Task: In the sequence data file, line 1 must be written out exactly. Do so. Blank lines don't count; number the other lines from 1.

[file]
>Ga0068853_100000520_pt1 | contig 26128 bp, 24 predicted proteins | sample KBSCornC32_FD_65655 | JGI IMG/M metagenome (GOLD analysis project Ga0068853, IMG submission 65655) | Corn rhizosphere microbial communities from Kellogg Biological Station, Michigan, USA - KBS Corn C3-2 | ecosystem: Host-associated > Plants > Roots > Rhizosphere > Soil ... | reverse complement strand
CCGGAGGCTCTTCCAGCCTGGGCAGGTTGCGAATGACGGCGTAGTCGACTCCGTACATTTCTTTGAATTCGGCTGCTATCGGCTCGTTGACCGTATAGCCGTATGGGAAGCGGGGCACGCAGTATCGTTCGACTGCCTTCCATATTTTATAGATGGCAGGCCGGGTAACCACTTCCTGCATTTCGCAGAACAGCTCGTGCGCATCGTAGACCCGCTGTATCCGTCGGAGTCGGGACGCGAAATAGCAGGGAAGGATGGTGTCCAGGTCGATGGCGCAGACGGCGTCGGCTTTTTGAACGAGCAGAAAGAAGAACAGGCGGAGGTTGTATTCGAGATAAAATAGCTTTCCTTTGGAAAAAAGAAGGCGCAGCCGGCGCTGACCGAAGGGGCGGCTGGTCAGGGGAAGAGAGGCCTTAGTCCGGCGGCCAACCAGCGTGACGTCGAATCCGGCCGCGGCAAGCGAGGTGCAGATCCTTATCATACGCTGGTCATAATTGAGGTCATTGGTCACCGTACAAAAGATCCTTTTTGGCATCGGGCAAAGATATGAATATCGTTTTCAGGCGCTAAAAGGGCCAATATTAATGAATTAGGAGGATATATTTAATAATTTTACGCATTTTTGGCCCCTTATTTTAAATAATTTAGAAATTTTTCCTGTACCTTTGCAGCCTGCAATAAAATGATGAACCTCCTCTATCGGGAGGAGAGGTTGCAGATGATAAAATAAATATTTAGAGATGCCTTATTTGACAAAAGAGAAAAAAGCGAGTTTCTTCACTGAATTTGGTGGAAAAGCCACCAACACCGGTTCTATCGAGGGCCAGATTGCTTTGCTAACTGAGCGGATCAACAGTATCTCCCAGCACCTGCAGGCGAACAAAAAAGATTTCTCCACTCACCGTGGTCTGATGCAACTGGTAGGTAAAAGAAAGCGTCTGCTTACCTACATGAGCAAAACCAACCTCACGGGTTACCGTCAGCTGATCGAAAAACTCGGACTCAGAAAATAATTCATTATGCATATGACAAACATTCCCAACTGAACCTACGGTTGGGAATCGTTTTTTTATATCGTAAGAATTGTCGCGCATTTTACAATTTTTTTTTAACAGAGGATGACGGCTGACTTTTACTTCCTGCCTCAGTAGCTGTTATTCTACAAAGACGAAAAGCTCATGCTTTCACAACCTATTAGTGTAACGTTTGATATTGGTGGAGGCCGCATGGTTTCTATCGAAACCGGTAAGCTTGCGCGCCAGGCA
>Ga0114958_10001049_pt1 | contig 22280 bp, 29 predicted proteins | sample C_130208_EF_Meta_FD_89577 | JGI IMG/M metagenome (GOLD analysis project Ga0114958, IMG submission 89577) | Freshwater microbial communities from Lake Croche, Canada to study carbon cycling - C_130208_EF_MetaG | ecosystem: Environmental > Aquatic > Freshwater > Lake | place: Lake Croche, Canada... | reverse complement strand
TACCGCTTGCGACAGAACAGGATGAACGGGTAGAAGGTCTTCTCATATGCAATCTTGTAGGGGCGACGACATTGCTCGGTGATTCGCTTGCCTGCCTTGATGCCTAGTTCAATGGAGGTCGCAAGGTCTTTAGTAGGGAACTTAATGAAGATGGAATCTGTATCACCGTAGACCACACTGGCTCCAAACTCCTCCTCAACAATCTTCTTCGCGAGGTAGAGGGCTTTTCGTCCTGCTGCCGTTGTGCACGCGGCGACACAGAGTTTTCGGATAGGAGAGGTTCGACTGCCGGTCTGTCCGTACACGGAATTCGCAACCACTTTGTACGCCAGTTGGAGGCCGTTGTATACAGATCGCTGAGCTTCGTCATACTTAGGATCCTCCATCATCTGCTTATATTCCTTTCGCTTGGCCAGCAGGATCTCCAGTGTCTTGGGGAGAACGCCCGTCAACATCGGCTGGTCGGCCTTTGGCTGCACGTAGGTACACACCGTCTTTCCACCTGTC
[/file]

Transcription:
>Ga0068853_100000520_pt1 | contig 26128 bp, 24 predicted proteins | sample KBSCornC32_FD_65655 | JGI IMG/M metagenome (GOLD analysis project Ga0068853, IMG submission 65655) | Corn rhizosphere microbial communities from Kellogg Biological Station, Michigan, USA - KBS Corn C3-2 | ecosystem: Host-associated > Plants > Roots > Rhizosphere > Soil ... | reverse complement strand